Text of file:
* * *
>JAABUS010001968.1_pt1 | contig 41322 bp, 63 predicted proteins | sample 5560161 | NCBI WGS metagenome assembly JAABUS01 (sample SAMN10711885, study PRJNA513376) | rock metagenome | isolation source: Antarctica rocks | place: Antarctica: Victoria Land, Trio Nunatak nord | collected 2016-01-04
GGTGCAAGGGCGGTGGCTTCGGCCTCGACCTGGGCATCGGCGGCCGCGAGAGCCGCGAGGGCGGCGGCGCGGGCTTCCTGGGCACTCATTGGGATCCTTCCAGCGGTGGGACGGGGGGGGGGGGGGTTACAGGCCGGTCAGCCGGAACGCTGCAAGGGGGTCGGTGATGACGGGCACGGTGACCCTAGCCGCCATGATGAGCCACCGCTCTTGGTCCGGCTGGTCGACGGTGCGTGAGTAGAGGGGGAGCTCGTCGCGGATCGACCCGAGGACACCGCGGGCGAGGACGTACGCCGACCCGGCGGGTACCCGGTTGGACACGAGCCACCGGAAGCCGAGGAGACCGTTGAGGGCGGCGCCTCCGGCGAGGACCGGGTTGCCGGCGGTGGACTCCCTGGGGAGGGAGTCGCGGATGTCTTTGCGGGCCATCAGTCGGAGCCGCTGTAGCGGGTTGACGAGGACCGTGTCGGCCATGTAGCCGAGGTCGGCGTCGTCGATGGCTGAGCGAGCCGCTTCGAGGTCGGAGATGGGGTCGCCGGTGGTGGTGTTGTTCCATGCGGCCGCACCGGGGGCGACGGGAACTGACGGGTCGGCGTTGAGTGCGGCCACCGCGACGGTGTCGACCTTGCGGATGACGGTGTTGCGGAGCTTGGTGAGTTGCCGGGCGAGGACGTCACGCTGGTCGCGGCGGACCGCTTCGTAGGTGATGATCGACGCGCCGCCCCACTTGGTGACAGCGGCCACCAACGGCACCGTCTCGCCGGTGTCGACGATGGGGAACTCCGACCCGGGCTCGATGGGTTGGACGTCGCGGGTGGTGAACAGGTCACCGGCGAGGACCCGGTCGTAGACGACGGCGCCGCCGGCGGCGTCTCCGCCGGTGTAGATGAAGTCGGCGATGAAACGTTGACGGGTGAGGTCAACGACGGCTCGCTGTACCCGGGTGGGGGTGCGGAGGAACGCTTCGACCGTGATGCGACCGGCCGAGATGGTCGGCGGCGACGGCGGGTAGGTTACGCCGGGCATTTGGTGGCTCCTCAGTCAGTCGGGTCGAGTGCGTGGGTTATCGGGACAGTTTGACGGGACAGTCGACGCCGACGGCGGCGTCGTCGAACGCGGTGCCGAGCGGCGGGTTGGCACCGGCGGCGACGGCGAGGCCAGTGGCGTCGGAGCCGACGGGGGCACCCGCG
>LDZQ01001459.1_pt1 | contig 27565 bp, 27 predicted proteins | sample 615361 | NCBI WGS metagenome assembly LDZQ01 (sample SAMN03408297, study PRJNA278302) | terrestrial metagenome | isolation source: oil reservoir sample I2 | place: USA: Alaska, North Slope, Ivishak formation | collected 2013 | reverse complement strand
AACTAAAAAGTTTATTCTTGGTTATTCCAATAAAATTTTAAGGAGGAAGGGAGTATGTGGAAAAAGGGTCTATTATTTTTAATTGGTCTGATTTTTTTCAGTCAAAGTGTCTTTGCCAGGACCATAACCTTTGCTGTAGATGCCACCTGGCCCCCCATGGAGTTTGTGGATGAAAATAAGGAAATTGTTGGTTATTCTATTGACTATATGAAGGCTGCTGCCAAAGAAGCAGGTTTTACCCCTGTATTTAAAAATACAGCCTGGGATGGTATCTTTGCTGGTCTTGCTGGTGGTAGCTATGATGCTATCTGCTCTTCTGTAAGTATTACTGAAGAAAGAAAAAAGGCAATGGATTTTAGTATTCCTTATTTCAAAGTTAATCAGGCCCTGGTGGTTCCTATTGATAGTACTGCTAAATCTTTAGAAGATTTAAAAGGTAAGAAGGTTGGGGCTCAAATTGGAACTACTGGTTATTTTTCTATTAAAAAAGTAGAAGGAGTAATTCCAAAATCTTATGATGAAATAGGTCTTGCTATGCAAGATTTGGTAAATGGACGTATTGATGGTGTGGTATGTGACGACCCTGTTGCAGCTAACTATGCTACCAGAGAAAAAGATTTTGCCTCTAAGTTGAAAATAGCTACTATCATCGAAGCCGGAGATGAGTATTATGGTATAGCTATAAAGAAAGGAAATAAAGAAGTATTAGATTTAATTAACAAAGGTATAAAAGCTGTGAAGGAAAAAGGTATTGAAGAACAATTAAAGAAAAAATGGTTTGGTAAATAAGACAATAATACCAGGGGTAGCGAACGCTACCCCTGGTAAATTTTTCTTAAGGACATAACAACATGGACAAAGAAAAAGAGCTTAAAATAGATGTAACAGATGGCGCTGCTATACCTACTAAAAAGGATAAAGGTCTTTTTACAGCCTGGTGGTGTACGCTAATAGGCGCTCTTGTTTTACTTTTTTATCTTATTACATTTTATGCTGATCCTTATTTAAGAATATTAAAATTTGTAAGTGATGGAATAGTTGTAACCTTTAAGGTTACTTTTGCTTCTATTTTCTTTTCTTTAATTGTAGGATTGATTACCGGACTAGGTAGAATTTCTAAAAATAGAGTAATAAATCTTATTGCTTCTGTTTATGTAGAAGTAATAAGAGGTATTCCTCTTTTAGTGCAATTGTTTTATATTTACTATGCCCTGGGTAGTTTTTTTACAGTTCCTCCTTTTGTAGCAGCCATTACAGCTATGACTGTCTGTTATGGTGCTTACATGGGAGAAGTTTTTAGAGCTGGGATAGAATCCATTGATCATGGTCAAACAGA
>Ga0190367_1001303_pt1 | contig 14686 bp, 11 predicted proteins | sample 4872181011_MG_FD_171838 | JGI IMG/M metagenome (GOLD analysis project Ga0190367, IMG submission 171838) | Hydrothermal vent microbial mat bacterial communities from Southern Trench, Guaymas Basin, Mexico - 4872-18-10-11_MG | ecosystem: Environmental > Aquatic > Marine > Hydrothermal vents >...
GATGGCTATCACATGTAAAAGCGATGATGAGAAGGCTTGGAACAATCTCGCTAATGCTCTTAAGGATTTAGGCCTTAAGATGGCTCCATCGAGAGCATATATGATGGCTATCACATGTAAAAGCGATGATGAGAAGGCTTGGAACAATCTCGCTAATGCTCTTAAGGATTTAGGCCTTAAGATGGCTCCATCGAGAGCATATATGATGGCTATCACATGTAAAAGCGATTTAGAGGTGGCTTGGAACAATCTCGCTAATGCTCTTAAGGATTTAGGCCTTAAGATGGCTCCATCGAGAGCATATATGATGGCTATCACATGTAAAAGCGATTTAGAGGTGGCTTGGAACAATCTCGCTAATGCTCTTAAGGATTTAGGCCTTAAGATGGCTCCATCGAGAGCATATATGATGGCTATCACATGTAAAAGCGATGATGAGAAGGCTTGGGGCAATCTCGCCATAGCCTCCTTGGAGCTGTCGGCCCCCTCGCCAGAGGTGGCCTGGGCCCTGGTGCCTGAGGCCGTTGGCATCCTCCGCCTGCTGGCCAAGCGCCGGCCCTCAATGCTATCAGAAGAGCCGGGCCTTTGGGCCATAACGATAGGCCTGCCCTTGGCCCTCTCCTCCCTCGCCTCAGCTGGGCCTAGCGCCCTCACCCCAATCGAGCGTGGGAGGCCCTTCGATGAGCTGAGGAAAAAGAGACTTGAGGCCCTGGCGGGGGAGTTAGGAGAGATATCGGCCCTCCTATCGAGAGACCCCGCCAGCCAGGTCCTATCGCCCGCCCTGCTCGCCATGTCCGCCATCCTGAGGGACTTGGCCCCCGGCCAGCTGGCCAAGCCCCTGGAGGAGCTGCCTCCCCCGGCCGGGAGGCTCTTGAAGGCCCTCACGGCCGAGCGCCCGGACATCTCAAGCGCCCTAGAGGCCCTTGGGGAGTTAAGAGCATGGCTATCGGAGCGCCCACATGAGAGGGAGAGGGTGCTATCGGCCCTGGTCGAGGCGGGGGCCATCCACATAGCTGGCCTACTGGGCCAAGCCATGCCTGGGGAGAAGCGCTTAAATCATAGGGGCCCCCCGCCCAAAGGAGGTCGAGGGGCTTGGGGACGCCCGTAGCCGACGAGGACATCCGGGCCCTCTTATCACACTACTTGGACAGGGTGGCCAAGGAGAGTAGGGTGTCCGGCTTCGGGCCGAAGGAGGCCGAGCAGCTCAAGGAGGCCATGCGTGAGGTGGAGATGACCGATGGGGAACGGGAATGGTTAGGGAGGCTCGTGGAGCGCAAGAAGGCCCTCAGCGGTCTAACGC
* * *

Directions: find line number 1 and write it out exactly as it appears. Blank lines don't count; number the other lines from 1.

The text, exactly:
>JAABUS010001968.1_pt1 | contig 41322 bp, 63 predicted proteins | sample 5560161 | NCBI WGS metagenome assembly JAABUS01 (sample SAMN10711885, study PRJNA513376) | rock metagenome | isolation source: Antarctica rocks | place: Antarctica: Victoria Land, Trio Nunatak nord | collected 2016-01-04